This is a behaviour in which a card (or sometimes cards) are held in the hand and moved to assist a verbal argument or explanation within a team. This mode of use is similar in both cases, although the former is a form of questioning within a team (“what if this was the main touch-point at this stage”) while the latter is used as explanation (“you can see that this touch-point doesn’t fit here”). The physical movement seems to be slightly different between the two. One being a physical expression of questioning by the way the card is moved and the timing of the movement expressing uncertainty. This can be compared to more definite movement and different timing that gesturally expresses fact.
These modes of use of the cards suggest that the cards themselves, together with their content actively assist the processes of mapping, grouping and social negotiation through their form and use. This assistance is not afforded by lists or through a digital sorting mechanism.
The work presented here is one of the few research investigations covering touch-points and service design. Although its focus is upon a toolkit for innovation through touch-points, it also is one of the few documented studies of service design at the fuzzy front end of service innovation. As such, it offers insights and raises points for discussion at multiple levels. These range from discussion of the touch-point cards themselves, methods in service design, and reflections upon the nature of service design itself. This section therefore discusses both the specific and the general, and is divided into sections of broadening relevance, starting with the cards themselves.
The Card-based Tools
The touch-point cards and related tools were shown to have a positive effect upon the three main requirements that the project had identified from both research and practice - cross-functional team building, analysis and mapping, and idea generation.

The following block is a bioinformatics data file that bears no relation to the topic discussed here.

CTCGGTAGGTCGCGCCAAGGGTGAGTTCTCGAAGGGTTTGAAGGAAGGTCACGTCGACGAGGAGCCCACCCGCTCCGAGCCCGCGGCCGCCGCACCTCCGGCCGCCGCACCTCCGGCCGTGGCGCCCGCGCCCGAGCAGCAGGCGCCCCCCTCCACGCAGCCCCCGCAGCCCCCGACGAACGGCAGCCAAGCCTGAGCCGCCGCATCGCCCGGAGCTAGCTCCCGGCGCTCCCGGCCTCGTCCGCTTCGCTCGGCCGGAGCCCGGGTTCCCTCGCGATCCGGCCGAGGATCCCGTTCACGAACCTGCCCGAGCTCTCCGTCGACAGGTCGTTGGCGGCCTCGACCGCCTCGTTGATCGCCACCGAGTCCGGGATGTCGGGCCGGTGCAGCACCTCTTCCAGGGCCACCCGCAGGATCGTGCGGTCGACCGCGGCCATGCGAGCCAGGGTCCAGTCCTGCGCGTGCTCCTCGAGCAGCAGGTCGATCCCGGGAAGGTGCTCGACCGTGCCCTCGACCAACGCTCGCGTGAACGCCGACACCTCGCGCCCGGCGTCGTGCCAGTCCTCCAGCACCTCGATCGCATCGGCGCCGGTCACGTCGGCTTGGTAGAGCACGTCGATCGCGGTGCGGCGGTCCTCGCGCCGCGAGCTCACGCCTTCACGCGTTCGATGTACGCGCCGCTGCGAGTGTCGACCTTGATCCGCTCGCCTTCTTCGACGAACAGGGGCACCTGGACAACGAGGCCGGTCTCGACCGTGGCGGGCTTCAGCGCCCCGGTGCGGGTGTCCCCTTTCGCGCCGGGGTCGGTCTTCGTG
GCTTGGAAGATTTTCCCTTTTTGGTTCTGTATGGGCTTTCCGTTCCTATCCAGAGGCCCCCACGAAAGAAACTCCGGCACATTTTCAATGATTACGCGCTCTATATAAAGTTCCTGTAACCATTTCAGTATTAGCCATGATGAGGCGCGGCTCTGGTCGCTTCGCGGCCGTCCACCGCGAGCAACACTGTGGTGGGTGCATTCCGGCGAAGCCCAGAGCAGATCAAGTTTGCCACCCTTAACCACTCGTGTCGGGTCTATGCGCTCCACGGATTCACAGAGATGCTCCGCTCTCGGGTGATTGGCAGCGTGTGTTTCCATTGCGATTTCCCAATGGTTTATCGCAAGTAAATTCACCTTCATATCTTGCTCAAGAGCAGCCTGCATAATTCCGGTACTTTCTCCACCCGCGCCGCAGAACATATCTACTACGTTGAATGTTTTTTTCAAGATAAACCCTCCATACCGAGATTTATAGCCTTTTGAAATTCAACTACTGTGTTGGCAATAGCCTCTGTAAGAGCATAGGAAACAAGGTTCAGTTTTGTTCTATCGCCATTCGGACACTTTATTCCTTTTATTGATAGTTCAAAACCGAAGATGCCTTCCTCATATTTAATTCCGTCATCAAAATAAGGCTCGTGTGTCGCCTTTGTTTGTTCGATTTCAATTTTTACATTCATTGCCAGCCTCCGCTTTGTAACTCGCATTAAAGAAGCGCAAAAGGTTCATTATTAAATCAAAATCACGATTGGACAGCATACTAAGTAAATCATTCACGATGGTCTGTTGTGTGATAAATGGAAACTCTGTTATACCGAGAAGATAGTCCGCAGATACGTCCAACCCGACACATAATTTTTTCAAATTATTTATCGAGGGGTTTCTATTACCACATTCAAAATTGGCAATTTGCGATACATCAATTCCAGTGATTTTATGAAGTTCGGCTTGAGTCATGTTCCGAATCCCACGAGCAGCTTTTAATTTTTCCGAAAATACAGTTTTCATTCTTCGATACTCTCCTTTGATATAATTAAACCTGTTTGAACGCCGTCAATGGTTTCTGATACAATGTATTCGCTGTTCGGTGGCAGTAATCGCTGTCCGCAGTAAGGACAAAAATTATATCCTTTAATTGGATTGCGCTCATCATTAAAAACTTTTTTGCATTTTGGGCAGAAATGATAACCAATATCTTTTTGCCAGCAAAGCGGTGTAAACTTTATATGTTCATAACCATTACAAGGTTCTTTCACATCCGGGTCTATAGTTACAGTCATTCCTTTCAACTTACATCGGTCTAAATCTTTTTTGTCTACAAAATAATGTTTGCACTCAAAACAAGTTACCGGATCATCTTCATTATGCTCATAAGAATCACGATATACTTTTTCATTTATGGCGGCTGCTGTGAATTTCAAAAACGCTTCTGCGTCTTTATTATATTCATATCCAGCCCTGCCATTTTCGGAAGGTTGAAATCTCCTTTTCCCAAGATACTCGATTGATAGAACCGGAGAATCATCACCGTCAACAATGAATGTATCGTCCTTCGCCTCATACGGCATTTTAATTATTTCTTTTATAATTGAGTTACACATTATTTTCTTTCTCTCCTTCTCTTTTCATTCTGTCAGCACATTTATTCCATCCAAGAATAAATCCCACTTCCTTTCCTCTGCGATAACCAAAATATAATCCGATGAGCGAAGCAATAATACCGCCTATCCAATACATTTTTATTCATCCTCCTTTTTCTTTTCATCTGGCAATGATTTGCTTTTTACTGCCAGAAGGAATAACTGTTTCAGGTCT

One issue raised by workshop participants is the danger that they can in some way constrain thinking within the content shown on them. Does the tool direct innovation towards incremental innovation rather than encouraging transformational innovation? A set of cards showing existing touch-points might be considered to encourage an inductive approach to innovation, and therefore a focus upon what is. However, our findings show that this is not the case. At the early stages of a project, the goal is divergence, i.e. to generate a large number of ideas covering a broad area. We found that the cards encourage an abductive approach where the goal is to consider what can be, rather than just what is (Margolin & Buchannan, 1995). Evaluation of the cards by participants shows a high score for number of ideas, idea relevance and idea novelty. We conclude, therefore, that transformational innovation using touch-points does not mean the invention of a touch-point. Transformational innovations can as much be the removal of an existing touch-point, the reordering of touch-points within a customer journey, or the addition of a new (to the service) touch-point. Internet trading of stocks and shares is an example of this, in which an existing touch-point has been utilised in a new context, rather than the invention of a new touch-point. This conclusion has implications for service innovation with touch-points, since the goal is not necessarily to invent touch-points, rather to introduce new (to the service) touch-points, a reordering of touch-points or harmonisation of touch-points. As such, the findings here support the term “orchestration” used by Shostack (1984).